ECI has stepped in to provide businesses hit by the economic downturn the facilities they need to weather the storm. As private sector banks responded to the crisis by reducing their exposure to risk - hurting exporters while doing so - ECI moved in quickly to provide alternatives and act as a market stabiliser. We were able to leverage our international AA- credit rating, and the fact that ECI is a fully government company (sovereign risk), to have both local and international banks honour the guarantees we provided.

In addition, UAE-based exporters experienced few difficulties in finding commercial banks willing to discount their ECI insured receivables. However, we went further and helped exporters tap into new markets and find new opportunities. We have been very keen to weave a regional and global network of partners. While this is a very competitive region by nature, ECI is not in the business to compete with others, but to collaborate and offer support. Our network now serves us well and allows ECI to establish new trade routes and help companies replace any business they may have lost due to the pandemic.

What were some of the initiatives undertaken by ECI in order to support the UAE economy moving forward?

We have been very active in terms of fulfilling our mandate of accelerating and sustaining the UAE's non-oil economy, in line with the vision of the country's leaders.
Among the strategies we have launched in order to propel the UAE economy towards greater heights, include the introduction of ECI Islamic, our Shariah-compliant export credit solutions set to boost the country's halal export industry and to cement its strong position as a global leader in the fast-growing Islamic economy.

How do you think was the non-oil export performance of the UAE in the past year amid the impact of the Covid-19 pandemic?

While the crisis had brought unprecedented challenges in the past year, it was also during this ordeal that the country has shown utmost resilience, stepping up ahead of the world through its actions that helped alleviate the economic pressure posed by the pandemic on businesses and exporters in the country. It has given a strategic approach in terms of trade, as well as rolled out stimulus packages that cushioned the financial blow of the crisis. Coupled with its stern safety measures against the disease, sectors went from fear to action - all because of the exemplary leadership shown by the UAE government.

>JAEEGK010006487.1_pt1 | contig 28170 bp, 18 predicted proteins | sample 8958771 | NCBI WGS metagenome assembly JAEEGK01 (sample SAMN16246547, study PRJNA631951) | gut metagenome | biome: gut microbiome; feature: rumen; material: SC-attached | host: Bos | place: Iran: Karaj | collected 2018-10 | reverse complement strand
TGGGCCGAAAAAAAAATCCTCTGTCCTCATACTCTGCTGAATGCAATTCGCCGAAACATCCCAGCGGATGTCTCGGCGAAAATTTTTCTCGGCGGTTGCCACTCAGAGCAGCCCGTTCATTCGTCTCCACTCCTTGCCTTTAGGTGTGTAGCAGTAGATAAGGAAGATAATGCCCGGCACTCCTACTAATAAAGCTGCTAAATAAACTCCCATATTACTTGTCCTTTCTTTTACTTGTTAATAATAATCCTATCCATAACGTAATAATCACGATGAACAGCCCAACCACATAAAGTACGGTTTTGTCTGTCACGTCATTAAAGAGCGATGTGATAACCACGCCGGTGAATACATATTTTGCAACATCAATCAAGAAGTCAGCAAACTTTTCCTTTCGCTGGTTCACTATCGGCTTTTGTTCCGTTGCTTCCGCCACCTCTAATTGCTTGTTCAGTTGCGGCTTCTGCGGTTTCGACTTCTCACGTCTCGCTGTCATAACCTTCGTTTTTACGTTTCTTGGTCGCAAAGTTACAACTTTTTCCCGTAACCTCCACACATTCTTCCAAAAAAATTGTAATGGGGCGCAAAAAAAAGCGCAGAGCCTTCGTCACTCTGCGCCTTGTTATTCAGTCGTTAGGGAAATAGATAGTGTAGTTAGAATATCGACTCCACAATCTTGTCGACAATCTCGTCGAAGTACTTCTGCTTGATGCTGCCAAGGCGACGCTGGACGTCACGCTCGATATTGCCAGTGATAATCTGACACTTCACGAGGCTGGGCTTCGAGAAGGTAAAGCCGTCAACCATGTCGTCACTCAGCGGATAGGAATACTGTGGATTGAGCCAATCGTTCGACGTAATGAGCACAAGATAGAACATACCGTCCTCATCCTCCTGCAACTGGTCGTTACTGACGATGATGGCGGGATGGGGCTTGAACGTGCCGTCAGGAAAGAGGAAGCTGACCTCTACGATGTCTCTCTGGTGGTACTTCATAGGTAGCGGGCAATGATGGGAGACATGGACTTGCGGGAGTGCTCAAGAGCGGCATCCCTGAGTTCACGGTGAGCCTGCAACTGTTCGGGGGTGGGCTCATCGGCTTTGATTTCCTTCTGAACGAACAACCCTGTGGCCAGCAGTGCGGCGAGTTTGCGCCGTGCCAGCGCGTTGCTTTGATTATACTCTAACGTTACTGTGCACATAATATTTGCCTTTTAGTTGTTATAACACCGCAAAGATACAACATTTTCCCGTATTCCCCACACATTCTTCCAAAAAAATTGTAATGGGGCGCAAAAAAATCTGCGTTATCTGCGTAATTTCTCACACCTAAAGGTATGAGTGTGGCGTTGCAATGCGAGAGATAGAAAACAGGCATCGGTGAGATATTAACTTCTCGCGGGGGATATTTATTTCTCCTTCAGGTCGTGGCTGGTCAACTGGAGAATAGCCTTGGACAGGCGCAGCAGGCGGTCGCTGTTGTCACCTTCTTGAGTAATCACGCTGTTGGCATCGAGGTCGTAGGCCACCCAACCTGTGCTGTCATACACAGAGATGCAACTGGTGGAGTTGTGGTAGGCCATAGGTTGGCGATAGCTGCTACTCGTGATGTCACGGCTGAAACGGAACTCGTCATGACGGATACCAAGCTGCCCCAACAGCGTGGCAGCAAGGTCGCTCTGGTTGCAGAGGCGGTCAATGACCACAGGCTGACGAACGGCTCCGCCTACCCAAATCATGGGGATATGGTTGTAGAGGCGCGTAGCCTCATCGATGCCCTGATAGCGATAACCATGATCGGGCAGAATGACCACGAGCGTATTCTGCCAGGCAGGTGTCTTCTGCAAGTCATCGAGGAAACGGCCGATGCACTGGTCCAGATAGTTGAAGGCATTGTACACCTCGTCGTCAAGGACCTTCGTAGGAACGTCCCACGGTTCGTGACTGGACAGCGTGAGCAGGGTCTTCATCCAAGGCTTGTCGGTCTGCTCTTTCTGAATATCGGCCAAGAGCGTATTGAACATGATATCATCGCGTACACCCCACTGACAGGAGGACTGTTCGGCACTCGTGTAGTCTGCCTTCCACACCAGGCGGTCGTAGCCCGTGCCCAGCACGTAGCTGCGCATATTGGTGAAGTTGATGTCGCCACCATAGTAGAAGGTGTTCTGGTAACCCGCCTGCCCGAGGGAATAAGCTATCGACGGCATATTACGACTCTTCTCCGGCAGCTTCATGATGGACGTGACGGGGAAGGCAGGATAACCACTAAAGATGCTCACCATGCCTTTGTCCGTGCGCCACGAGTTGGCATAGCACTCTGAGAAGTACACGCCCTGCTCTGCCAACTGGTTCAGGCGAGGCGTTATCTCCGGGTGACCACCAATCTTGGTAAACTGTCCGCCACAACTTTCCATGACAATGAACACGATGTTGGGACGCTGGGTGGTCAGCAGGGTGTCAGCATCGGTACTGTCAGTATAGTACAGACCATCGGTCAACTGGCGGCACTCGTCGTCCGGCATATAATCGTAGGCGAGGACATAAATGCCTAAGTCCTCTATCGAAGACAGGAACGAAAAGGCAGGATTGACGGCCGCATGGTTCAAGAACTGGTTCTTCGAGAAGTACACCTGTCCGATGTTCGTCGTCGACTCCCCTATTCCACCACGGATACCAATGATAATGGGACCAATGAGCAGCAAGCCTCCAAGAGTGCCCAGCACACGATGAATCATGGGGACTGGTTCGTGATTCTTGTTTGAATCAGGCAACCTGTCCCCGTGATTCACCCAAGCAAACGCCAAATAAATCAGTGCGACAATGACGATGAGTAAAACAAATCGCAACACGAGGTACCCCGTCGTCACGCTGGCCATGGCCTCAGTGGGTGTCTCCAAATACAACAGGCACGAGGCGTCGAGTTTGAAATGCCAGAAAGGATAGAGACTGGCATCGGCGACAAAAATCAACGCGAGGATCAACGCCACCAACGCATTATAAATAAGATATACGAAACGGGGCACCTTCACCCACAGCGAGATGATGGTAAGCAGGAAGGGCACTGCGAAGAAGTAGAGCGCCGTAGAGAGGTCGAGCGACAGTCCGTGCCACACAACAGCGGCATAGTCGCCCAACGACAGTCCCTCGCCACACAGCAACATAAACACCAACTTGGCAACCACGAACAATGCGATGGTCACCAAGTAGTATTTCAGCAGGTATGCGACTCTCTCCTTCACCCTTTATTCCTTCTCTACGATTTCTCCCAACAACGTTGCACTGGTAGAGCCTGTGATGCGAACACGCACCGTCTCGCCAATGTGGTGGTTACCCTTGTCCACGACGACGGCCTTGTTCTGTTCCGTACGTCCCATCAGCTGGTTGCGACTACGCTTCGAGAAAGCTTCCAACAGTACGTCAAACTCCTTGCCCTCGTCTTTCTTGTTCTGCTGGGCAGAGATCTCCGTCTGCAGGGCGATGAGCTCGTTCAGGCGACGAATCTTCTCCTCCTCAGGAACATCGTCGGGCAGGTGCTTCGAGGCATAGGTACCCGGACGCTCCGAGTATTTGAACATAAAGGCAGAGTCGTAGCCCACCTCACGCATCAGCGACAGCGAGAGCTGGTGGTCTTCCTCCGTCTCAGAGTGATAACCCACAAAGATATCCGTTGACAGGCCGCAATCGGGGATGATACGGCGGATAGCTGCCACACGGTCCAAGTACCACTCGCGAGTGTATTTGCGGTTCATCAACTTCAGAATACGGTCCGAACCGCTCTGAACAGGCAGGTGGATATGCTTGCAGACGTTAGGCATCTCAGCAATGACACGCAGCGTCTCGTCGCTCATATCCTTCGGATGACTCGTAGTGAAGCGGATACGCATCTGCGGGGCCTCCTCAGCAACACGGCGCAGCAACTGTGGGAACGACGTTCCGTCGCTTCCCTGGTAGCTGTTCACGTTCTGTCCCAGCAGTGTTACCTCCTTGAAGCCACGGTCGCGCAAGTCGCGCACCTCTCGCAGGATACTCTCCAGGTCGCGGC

Most of the non-oil exporters, which activated one of the trade credit solutions provided by the Federal export credit company Etihad Credit Insurance, increased their exports from two up to three times. In fact, we have given the chance to UAE exporters to off-set the reduction of the global trade demand, which was estimated by the World Trade Organization for 2020 at 18.5 per cent versus the previous year, opening new international markets or new buyers.

According to the Federal Competitiveness and Statistics Centre, in the first nine months of 2020, the non-oil trade of the country has reached Dh1 trillion, with the value of imports reaching Dh572.88 billion, exports reaching Dh192.32 billion, and re-exports at Dh269.104 billion.

China was the UAE's leading trading partner with a total trade of Dh124.45 billion, followed by Saudi Arabia at Dh90.8 billion, India at AED70 billion, US at Dh60 billion, and Switzerland at Dh41 billion.
In addition, for four consecutive years, it has ranked first in the MENA Region and ninth in the world amongst the most competitive countries in the world, according to the Institute for Management Development (IMD) World Competitiveness Yearbook 2020 - issued by World Competitiveness Centre of the World IMD in Switzerland.

The country also took the third spot globally, and first in the Arab region in terms of re-exports, placed amongst top 20 import and export countries worldwide in 2019, during which, the non-oil trade (including direct trade and free zones and warehousing arrangements) grew by five per cent.

What is your outlook about the UAE non-oil economy this year?

The UAE has made great efforts in propelling the national economy and hastening the recovery phase of several sectors from the effects of the Covid-19 pandemic. The leaders' initiatives have contributed to business continuity, reopening of commercial activities, as well as fortified their competitive advantage globally.